There are so many voices informing, persuading, debating, educating, debunking, fact finding, accrediting, discrediting, proving, demanding, objectifying, and theorizing. These voices are on old media, new media, social media, visual media, audio media, media in print, and digitally unprinted media direct to your Iphone slim. Secondhand media from your co-worker and thirdhand media from the guy you think's name is Tim. Media at work, media at home, and media as you roam wherever you roam- the train, the plane, and even the treadmill at the gym.
The Dr. Seuss style introduction might be a bit much, but that's how it can feel sometimes in an age where information is instantaneous. The over saturation of information is no doubt a contributing factor to the drastic rise of anxiety among the general population. There's a temptation to retreat, and shut out the world to keep one's sanity. This temptation is not itself bad, but behaviors that follow it can be- such as over indulging in bad food, inactivity, drinking, and other behaviors that have no long term benefit. So how do we thrive with all the voices without feeling the need to escape the whole world? We find our own voice.
Finding your voice doesn't mean adding to the noise but rather separating yourself from it. Just like health is its own security, so is distinguishing yourself from the noise of the world. Feeling confident with where you are at and what motivates you. I'll use my recent experience as an example.
Last Winter, I was waking up at 4:30 AM to tackle mornings, get some activity and do some reading. I started getting into it, but soon found it difficult to stay consistent. I had been able to do this before and after a week or two, it wasn't an issue to stick with it, but something had changed and I couldn't pinpoint what. Fast forward to the past few weeks, again I've been waking up early but from day 1 I found it easy. And now I know why.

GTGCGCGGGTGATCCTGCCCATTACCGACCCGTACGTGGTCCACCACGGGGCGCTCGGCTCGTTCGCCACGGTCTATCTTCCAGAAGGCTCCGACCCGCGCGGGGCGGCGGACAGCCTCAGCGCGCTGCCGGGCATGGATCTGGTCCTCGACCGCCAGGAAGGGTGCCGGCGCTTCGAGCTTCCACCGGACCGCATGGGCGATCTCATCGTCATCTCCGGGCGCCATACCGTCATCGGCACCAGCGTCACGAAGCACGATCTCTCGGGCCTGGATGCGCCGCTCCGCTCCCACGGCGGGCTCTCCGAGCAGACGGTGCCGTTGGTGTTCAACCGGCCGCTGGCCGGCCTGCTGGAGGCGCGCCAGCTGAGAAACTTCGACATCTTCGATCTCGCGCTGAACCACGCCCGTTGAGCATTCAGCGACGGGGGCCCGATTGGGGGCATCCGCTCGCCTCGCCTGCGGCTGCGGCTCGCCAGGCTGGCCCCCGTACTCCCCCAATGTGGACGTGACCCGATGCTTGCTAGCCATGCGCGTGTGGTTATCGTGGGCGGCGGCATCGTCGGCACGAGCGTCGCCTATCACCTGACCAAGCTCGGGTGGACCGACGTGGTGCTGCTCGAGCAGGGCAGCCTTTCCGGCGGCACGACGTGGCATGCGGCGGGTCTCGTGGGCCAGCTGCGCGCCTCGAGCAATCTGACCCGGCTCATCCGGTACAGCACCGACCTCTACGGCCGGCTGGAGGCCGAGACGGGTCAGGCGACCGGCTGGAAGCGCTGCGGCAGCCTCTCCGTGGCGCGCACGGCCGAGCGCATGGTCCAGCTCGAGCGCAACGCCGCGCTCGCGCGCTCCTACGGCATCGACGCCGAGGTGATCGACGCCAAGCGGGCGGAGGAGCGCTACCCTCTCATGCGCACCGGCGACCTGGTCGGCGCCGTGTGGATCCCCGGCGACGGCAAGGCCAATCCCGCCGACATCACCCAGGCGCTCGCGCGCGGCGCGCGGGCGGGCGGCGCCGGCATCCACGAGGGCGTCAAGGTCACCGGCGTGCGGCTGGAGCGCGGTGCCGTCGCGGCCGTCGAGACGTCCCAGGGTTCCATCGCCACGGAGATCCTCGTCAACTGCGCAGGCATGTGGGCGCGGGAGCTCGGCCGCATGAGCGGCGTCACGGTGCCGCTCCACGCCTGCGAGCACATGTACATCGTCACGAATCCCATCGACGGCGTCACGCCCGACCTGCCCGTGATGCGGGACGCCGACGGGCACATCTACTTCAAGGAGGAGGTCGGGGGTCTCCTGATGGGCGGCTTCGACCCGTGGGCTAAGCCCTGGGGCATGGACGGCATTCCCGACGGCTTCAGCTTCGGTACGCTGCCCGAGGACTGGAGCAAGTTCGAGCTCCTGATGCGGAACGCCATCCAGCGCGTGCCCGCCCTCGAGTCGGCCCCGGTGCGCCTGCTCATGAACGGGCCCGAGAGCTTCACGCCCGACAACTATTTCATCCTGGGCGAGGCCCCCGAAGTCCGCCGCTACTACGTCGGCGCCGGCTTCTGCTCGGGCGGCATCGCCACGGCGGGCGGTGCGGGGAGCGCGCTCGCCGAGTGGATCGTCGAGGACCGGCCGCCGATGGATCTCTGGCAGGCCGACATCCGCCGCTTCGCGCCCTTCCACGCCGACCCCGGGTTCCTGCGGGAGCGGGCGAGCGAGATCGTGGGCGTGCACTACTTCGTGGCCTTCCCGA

During the Winter, I was waking up early and my motivation was "Today will be a good day because I woke up early and had a productive morning. I'll be a better person.". I was focused on an intangible, vague result. What changed from the Winter until now? I found my voice, I took an honest look at myself and who I wanted to be throughout my whole day. I visualized who I wanted to be a week from now, a month from now, and a year from now. I remembered how getting up early used to mean a cup of hot coffee, time to set myself up, a boxing session, and then a long walk to breathe in fresh air- given the long walk was from commuting to work in an English city with no car. So the first morning, that's exactly what I did. I realized how much less I was walking, and how good it felt to get so much blood flowing before the day began. I found this stored energy like a long lost friend waiting for me to come home. Three days in, I was hooked on mornings again, excited for them and no longer needed an alarm to wake me up.
To bring this back full circle, I found my voice, and in turn, found my fire- not just motivation, but the passion and discipline to get up early. The noise of the world doesn't weigh as heavy on a focused mind and the feeling that you need to shut out the world isn't necessary when you are confident of your place in it. So next time you shut out the world, take time with yourself and find your voice, when you do, the world will be waiting for you with open arms.